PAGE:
You can explore more tours from Ftrip:
- Spectacular Ha Long Bay (Daily Tour)
- Saigon To Mekong Delta Tour Package (4 Days)
- Vietnam Holiday Package 2023 (17 Days)
After Saigon was ceded to the French in 1862, the colonial government set about making it a large city for colonization. Many French-style buildings were constructed for this purpose during the late 19th and early 20th centuries. This process, in addition to Saigon’s affluence, earned it the nicknames “the Pearl of the Orient”, or “Paris of the Far East”. The city is now named Ho Chi Minh City, but the buildings left by the French have stood the test of time as beloved and frequented institutions for locals and visitors alike.
The Notre Dame Cathedral Basilica of Saigon was built between 1863 and 1880 as a mixture of Neo-Romanesque and Gothic styles. All of the building materials were directly imported from France, except for its Swedish clock. The basilica is home to 56 stained glass squares depicting Biblical stories and characters, supplied by the town of Chartres (famous for its Cathedral with its stained-glass windows).
- Ha Giang Loop Tour by Motorbike – A Complete Travel Guide
- Vietnam 14 Days Itinerary (2 Weeks) from South to North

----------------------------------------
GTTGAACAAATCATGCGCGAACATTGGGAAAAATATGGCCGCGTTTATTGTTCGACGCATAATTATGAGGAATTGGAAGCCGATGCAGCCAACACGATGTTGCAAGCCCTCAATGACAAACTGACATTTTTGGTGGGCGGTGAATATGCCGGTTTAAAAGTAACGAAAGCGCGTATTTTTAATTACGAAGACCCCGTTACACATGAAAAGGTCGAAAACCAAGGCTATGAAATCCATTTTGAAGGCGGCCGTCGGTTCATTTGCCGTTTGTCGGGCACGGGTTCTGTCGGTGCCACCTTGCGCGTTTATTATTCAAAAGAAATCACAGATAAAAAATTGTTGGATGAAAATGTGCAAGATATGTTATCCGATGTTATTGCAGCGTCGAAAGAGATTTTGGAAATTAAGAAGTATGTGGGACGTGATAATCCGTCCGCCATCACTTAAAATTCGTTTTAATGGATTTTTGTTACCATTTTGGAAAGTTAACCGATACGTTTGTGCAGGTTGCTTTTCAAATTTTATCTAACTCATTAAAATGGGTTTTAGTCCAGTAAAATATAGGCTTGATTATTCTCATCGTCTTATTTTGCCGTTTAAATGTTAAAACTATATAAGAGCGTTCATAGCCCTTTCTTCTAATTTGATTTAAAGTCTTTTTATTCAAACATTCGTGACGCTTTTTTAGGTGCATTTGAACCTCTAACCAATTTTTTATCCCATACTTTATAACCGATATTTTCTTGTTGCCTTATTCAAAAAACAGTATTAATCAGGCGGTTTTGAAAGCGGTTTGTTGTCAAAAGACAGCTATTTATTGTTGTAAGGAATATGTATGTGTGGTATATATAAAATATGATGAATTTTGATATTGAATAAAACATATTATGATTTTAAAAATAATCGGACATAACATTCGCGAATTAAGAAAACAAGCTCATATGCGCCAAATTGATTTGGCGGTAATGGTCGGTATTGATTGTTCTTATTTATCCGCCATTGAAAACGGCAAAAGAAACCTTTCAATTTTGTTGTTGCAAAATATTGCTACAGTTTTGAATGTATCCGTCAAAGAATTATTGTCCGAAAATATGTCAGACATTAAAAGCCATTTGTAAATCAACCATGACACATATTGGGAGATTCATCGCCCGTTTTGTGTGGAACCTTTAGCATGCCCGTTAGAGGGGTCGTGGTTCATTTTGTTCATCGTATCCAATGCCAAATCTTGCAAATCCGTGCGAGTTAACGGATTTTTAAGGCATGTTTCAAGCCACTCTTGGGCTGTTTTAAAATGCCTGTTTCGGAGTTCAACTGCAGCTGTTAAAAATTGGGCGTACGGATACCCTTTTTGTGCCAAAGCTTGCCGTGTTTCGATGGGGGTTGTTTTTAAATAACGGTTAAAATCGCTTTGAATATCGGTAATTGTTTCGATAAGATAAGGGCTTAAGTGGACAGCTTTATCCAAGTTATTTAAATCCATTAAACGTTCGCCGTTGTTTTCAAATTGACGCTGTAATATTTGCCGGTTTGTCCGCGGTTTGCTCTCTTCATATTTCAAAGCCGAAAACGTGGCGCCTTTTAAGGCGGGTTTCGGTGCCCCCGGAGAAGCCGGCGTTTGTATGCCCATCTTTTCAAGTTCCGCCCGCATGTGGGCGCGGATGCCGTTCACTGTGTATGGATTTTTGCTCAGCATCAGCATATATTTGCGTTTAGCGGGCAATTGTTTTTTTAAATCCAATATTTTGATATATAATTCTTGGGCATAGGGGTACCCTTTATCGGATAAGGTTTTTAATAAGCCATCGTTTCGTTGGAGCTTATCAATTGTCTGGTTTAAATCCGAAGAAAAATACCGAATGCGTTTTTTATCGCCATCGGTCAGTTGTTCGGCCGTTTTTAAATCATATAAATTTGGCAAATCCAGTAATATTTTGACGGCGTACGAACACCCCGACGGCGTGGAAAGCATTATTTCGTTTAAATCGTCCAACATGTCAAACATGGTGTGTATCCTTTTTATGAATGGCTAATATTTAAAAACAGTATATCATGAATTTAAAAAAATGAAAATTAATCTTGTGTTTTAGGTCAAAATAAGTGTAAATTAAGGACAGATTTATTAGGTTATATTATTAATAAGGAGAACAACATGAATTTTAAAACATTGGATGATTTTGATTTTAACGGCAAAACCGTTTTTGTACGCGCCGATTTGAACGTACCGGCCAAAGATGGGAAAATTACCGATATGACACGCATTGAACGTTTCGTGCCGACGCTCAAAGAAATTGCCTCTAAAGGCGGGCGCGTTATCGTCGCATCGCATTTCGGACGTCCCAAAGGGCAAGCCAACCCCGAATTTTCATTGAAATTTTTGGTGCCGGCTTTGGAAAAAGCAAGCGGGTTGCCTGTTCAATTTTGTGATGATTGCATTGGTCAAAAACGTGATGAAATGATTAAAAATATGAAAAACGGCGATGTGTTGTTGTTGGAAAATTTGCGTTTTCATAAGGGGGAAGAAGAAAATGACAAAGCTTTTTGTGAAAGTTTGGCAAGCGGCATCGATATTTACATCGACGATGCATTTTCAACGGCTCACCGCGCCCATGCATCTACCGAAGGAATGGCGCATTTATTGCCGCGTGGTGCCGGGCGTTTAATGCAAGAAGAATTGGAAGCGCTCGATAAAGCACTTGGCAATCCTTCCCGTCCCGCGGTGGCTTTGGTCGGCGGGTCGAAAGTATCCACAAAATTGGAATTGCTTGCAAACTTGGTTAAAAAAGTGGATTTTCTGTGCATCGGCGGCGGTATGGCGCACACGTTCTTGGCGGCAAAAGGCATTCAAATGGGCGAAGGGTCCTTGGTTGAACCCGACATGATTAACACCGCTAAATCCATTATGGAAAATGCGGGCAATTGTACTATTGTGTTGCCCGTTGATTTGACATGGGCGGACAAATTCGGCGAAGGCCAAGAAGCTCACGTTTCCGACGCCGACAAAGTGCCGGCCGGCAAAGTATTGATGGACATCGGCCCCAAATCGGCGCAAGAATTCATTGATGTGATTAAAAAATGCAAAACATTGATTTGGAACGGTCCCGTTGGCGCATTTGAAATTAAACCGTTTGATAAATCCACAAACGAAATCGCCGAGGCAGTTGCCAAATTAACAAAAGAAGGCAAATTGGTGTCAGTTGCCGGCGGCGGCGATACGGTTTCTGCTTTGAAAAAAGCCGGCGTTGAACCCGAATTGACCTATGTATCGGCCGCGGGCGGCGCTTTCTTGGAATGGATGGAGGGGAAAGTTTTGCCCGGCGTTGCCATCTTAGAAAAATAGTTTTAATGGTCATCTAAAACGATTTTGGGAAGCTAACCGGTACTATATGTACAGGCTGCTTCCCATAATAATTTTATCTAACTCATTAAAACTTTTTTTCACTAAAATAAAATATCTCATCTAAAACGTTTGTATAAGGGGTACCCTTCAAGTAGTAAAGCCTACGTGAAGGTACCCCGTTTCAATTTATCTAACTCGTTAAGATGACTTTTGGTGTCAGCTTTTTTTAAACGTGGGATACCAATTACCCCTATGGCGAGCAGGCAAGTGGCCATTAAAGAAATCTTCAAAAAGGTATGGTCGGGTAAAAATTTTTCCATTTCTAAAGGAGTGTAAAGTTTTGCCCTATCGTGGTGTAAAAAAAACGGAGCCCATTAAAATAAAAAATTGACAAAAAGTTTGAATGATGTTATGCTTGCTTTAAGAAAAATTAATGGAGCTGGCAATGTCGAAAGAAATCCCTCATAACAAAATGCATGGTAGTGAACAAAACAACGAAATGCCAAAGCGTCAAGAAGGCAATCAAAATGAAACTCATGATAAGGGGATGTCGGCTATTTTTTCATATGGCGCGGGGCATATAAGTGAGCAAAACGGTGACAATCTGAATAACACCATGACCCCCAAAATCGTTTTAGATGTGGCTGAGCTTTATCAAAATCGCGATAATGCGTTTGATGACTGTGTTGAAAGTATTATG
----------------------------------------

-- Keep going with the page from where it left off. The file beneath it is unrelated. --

- Vietnam Foods: 20 Dishes You Must Try when You Come To Vietnam
Next to the Basilica is the Saigon Central Post Office. Often credited to architect Gustave Eiffel, it was designed by Alfred Foulhoux and Auguste Henri Vildieu, the latter having designed several grand administrative buildings in Hanoi for the French colonial government. It was constructed in a blend of French and Asian aesthetics. Once, it was the working place of the last public letter-writer in Vietnam. Duong Van Ngo worked for over 70 years, using his fluency in five languages to help guests contact people around the globe. He retired in 2021 due to his age.
The Saigon Opera was influenced by the opulent Palais Garnier in Paris, as well as the Petit Palais (which opened the same year as the Opera). It was considered the most notable, as well as the most costly, French architectural work in Saigon under French rule. Today, it hosts professional theatrical productions of opera, ballet, music, plays, cải lương (Vietnamese folk opera), etc. by domestic and international artists.
Last but not least, the Museum of Vietnamese History is a historical artifact that contains other historical artifacts. Built-in 1926 as the Musée Blanchard de la Brosse, the building is a pagoda-like structure with hallmarks of East Asian architecture seen through a distinctly European lens, perhaps obvious at first sight from its Vietnamese curved, tiled roofs, ornate decorations, and French yellow walls. Exhibits tell the story of the country from the prehistoric period to the Nguyen dynasty – the final emperors of Vietnam.